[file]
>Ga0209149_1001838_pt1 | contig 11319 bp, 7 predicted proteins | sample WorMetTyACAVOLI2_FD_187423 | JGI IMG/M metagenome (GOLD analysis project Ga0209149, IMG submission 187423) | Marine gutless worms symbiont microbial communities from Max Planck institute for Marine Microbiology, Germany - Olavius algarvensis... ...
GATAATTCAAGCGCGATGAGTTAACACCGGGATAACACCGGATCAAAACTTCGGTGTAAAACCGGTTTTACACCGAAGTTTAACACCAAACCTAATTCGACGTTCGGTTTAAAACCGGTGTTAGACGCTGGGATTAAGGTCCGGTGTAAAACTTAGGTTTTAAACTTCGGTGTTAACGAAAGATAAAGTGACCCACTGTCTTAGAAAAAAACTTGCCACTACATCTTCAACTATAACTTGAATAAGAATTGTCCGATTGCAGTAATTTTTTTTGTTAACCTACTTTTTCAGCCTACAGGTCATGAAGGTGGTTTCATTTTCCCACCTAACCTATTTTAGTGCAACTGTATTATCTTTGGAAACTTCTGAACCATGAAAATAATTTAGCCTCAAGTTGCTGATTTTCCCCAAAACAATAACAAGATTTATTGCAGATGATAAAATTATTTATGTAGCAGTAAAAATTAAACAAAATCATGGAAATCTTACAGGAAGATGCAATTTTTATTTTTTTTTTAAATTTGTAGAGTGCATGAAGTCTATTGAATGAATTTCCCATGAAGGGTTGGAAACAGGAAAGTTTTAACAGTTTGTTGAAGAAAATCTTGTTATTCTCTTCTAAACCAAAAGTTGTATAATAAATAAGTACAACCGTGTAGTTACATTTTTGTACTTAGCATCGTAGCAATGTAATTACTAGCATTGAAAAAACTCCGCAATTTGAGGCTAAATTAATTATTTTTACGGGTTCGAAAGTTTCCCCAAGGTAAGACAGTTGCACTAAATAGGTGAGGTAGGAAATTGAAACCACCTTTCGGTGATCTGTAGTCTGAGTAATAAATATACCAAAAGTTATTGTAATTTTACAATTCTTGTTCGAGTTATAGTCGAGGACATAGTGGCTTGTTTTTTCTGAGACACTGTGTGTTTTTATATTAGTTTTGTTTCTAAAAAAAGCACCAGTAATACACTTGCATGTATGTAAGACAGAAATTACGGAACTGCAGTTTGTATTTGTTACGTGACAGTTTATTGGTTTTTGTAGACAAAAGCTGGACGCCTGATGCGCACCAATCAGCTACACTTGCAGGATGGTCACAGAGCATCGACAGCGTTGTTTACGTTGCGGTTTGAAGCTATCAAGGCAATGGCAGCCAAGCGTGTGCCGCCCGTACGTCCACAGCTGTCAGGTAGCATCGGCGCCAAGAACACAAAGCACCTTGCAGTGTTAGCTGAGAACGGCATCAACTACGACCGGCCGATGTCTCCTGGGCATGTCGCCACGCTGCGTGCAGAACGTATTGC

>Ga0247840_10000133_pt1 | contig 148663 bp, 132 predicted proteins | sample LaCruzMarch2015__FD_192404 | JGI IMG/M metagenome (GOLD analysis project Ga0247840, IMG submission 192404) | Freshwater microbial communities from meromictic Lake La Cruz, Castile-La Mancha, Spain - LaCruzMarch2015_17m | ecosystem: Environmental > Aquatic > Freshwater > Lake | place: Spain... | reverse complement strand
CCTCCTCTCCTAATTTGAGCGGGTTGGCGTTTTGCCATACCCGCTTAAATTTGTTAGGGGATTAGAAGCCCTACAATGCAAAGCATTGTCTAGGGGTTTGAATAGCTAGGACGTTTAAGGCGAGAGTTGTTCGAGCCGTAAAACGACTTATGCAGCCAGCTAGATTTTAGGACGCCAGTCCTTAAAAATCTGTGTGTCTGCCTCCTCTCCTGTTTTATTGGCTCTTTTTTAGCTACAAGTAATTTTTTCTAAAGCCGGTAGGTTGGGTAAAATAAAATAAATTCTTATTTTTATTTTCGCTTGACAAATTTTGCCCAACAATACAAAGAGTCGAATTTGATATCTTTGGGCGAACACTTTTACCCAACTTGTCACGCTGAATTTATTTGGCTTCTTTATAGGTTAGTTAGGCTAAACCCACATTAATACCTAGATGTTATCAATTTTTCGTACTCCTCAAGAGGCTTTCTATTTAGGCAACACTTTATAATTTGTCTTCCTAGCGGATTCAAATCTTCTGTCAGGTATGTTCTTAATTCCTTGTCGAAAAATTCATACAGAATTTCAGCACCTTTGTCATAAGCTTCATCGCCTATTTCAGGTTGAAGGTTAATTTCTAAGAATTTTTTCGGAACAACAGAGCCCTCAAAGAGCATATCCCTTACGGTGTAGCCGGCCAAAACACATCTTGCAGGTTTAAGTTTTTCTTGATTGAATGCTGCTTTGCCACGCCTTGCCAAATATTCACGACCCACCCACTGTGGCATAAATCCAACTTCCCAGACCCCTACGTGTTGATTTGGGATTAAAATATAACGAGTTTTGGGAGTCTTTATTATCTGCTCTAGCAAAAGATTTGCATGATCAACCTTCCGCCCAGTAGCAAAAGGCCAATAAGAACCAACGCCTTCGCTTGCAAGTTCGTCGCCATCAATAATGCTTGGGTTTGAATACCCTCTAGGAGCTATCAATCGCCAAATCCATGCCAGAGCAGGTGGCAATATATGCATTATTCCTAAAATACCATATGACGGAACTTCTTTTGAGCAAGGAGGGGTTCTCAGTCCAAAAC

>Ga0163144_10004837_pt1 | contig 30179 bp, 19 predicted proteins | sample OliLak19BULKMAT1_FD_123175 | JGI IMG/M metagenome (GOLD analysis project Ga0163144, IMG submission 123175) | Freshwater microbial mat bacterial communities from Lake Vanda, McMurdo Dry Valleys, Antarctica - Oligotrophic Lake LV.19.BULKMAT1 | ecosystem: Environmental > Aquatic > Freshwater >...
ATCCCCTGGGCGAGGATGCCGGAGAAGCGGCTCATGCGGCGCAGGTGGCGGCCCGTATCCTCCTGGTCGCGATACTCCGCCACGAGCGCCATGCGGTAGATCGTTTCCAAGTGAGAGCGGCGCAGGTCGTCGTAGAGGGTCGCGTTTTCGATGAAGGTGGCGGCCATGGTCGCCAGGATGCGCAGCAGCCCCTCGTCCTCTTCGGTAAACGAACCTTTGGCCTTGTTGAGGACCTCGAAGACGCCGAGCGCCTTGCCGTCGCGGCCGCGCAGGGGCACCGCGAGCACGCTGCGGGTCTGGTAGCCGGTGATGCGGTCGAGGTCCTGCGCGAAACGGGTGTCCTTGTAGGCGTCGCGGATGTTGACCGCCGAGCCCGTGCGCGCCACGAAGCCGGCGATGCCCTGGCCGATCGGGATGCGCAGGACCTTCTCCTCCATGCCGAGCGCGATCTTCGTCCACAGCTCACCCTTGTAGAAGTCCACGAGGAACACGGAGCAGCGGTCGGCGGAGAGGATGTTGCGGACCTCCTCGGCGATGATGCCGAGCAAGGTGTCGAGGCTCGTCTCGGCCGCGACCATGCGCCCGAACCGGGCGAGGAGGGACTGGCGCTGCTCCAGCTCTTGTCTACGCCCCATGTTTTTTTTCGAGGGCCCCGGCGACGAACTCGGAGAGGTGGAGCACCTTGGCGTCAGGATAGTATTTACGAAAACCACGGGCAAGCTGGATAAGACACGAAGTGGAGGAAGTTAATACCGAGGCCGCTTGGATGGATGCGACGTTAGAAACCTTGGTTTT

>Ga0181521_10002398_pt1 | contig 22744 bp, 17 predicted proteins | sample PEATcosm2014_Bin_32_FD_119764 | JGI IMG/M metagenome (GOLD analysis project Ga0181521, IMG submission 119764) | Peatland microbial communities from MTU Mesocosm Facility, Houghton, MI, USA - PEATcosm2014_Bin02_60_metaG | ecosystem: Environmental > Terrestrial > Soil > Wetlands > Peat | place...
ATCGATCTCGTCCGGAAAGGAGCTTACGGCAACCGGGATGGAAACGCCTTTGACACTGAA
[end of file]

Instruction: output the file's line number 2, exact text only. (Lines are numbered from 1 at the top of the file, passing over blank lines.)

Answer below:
GATAATTCAAGCGCGATGAGTTAACACCGGGATAACACCGGATCAAAACTTCGGTGTAAAACCGGTTTTACACCGAAGTTTAACACCAAACCTAATTCGACGTTCGGTTTAAAACCGGTGTTAGACGCTGGGATTAAGGTCCGGTGTAAAACTTAGGTTTTAAACTTCGGTGTTAACGAAAGATAAAGTGACCCACTGTCTTAGAAAAAAACTTGCCACTACATCTTCAACTATAACTTGAATAAGAATTGTCCGATTGCAGTAATTTTTTTTGTTAACCTACTTTTTCAGCCTACAGGTCATGAAGGTGGTTTCATTTTCCCACCTAACCTATTTTAGTGCAACTGTATTATCTTTGGAAACTTCTGAACCATGAAAATAATTTAGCCTCAAGTTGCTGATTTTCCCCAAAACAATAACAAGATTTATTGCAGATGATAAAATTATTTATGTAGCAGTAAAAATTAAACAAAATCATGGAAATCTTACAGGAAGATGCAATTTTTATTTTTTTTTTAAATTTGTAGAGTGCATGAAGTCTATTGAATGAATTTCCCATGAAGGGTTGGAAACAGGAAAGTTTTAACAGTTTGTTGAAGAAAATCTTGTTATTCTCTTCTAAACCAAAAGTTGTATAATAAATAAGTACAACCGTGTAGTTACATTTTTGTACTTAGCATCGTAGCAATGTAATTACTAGCATTGAAAAAACTCCGCAATTTGAGGCTAAATTAATTATTTTTACGGGTTCGAAAGTTTCCCCAAGGTAAGACAGTTGCACTAAATAGGTGAGGTAGGAAATTGAAACCACCTTTCGGTGATCTGTAGTCTGAGTAATAAATATACCAAAAGTTATTGTAATTTTACAATTCTTGTTCGAGTTATAGTCGAGGACATAGTGGCTTGTTTTTTCTGAGACACTGTGTGTTTTTATATTAGTTTTGTTTCTAAAAAAAGCACCAGTAATACACTTGCATGTATGTAAGACAGAAATTACGGAACTGCAGTTTGTATTTGTTACGTGACAGTTTATTGGTTTTTGTAGACAAAAGCTGGACGCCTGATGCGCACCAATCAGCTACACTTGCAGGATGGTCACAGAGCATCGACAGCGTTGTTTACGTTGCGGTTTGAAGCTATCAAGGCAATGGCAGCCAAGCGTGTGCCGCCCGTACGTCCACAGCTGTCAGGTAGCATCGGCGCCAAGAACACAAAGCACCTTGCAGTGTTAGCTGAGAACGGCATCAACTACGACCGGCCGATGTCTCCTGGGCATGTCGCCACGCTGCGTGCAGAACGTATTGC